What were some of the connections or threads that developed?

One thread was this sort of “vending cart” idea that certain artists created. Another was in the use of different mediums that don’t rely on painting or sculpture.

There was Amy Keefer, who created these really amazing soaps—sort of like this commodity object. They’re therapeutic soaps, with little gold flakes and different types of scents. It’s actually a kind of performance that turns into the object on display. And then there’s the fact that these soaps resemble bricks of gold. There’s a connection from that piece to a couple of other bodies of work: one is Jenny Wiener’s  How Long is the Yellow Brick Road? And there are some other abstracted pieces as well.

And then there are Lauren DiCioccio’s hand-sewn bills…and Sarah Hirneisen, who created these fake 100-dollar bill wreaths (Welcome Home) that she would just leave on people’s doorsteps, and then make a document of. We have one of her wreaths actually in the exhibition, along with documentation from that intervention.

Lauren DiCioccio

A lot of the works also connect as artist interventions in public spaces. In one of the pieces, called Freepile, Jocelyn Meggait just collected objects from garage sales, and they will be free for people to take. We decided to locate that basically on the doorstep of the Kala Gallery.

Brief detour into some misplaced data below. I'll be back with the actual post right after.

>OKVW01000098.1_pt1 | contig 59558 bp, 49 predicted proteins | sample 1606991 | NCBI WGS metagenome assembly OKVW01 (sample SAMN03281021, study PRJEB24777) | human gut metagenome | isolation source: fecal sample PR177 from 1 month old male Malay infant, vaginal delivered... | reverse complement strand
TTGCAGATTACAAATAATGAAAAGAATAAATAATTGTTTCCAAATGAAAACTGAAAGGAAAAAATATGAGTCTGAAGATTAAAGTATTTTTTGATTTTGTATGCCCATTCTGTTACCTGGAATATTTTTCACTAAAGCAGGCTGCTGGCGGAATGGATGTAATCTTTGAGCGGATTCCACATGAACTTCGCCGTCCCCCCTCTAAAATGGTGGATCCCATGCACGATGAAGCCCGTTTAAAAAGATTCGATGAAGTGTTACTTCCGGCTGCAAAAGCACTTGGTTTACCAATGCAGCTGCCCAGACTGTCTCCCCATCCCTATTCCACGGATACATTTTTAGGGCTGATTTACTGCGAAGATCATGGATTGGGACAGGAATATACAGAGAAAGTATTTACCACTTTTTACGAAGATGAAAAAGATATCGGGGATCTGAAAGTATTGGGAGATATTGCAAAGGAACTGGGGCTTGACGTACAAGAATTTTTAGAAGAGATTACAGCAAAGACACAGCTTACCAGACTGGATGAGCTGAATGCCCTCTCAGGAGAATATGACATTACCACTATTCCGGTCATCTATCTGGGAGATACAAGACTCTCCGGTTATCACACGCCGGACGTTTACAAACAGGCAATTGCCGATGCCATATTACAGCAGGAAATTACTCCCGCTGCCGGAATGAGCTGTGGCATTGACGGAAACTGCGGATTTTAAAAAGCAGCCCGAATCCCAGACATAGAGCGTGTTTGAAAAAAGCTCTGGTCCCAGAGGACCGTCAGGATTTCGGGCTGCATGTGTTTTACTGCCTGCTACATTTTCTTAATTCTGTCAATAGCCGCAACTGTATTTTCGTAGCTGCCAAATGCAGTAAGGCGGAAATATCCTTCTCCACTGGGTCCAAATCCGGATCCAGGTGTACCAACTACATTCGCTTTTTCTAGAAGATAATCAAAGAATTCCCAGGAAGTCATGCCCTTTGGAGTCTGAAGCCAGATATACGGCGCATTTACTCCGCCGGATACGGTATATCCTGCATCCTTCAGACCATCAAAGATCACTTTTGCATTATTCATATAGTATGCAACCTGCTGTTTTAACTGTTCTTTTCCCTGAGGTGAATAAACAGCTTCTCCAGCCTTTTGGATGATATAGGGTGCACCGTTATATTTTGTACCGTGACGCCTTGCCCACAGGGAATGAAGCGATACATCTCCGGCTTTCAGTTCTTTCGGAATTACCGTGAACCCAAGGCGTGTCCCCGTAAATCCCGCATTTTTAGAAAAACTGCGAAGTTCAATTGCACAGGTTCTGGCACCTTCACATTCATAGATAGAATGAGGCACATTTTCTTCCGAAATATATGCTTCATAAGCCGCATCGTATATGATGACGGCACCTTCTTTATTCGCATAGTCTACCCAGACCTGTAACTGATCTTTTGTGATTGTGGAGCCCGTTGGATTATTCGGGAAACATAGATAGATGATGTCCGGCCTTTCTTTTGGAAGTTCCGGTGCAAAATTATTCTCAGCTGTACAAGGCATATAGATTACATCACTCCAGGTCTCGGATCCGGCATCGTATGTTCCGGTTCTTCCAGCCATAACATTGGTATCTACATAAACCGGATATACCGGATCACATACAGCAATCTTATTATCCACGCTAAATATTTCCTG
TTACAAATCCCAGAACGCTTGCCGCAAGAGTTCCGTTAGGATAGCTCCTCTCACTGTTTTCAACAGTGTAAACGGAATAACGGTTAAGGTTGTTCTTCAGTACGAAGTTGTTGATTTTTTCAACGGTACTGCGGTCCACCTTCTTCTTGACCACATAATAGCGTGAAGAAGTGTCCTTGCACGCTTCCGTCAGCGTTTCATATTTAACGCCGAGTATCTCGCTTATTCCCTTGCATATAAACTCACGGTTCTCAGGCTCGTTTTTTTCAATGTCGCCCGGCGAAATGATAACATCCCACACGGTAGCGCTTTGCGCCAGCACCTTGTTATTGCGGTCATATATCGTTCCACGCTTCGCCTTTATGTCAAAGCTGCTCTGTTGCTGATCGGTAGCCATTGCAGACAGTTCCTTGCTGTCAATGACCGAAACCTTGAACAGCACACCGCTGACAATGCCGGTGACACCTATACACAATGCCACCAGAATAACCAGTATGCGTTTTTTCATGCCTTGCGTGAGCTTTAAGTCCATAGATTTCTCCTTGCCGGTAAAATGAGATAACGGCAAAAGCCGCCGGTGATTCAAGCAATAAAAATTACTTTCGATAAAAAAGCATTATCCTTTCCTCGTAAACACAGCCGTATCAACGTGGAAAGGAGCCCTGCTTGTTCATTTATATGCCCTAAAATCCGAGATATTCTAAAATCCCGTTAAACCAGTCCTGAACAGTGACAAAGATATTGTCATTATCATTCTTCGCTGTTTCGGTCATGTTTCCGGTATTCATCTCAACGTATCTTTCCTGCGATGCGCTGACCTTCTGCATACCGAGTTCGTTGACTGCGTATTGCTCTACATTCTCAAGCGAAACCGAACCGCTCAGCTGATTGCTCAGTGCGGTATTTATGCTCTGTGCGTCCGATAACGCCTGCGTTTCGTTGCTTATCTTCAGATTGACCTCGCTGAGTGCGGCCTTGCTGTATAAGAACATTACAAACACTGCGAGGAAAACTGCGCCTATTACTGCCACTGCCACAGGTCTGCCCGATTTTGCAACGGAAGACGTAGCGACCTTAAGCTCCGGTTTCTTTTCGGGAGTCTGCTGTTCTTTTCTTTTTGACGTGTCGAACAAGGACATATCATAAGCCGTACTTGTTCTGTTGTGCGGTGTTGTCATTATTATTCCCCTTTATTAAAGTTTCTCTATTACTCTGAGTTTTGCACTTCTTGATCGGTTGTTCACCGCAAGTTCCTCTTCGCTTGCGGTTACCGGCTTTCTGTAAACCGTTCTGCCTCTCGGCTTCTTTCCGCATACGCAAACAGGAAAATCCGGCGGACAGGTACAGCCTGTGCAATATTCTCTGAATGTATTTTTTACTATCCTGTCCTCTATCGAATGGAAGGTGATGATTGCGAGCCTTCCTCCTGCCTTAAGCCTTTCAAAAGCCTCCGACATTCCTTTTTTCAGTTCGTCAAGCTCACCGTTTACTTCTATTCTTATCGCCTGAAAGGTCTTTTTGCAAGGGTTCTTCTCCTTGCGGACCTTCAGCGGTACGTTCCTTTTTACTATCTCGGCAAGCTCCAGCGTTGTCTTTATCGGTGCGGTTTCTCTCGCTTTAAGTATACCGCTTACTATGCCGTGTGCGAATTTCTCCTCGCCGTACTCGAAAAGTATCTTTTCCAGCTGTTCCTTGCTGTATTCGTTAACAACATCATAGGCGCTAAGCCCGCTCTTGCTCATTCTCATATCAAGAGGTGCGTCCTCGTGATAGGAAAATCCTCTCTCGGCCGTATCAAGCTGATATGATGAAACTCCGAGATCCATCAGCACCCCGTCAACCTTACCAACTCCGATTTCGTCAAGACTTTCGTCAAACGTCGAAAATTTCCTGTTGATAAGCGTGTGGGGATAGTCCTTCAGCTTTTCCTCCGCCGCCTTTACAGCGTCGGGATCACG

What some of these works seem to be addressing rather than alternative financial systems, are alternatives to financial systems—would that be correct?

I think they’re a parallel thing. There’s a couple of things in the exhibition that take that aspect into consideration. David Hamlow made these sculptural brick studies—with objects inside the bricks. He wants people to adopt the bricks and to continue his process, his idea of archiving a collection. There’s this idea of letting go, and this exchange of power. When someone owns your piece, or with something like what he is doing—where someone acquires the piece, for money or no money, the piece itself continues and is transformed. So there are these examples where artists are letting go of their hand within the work and losing power—leaving it to audiences to continue the work and to reflect, and to use that more in their daily lives.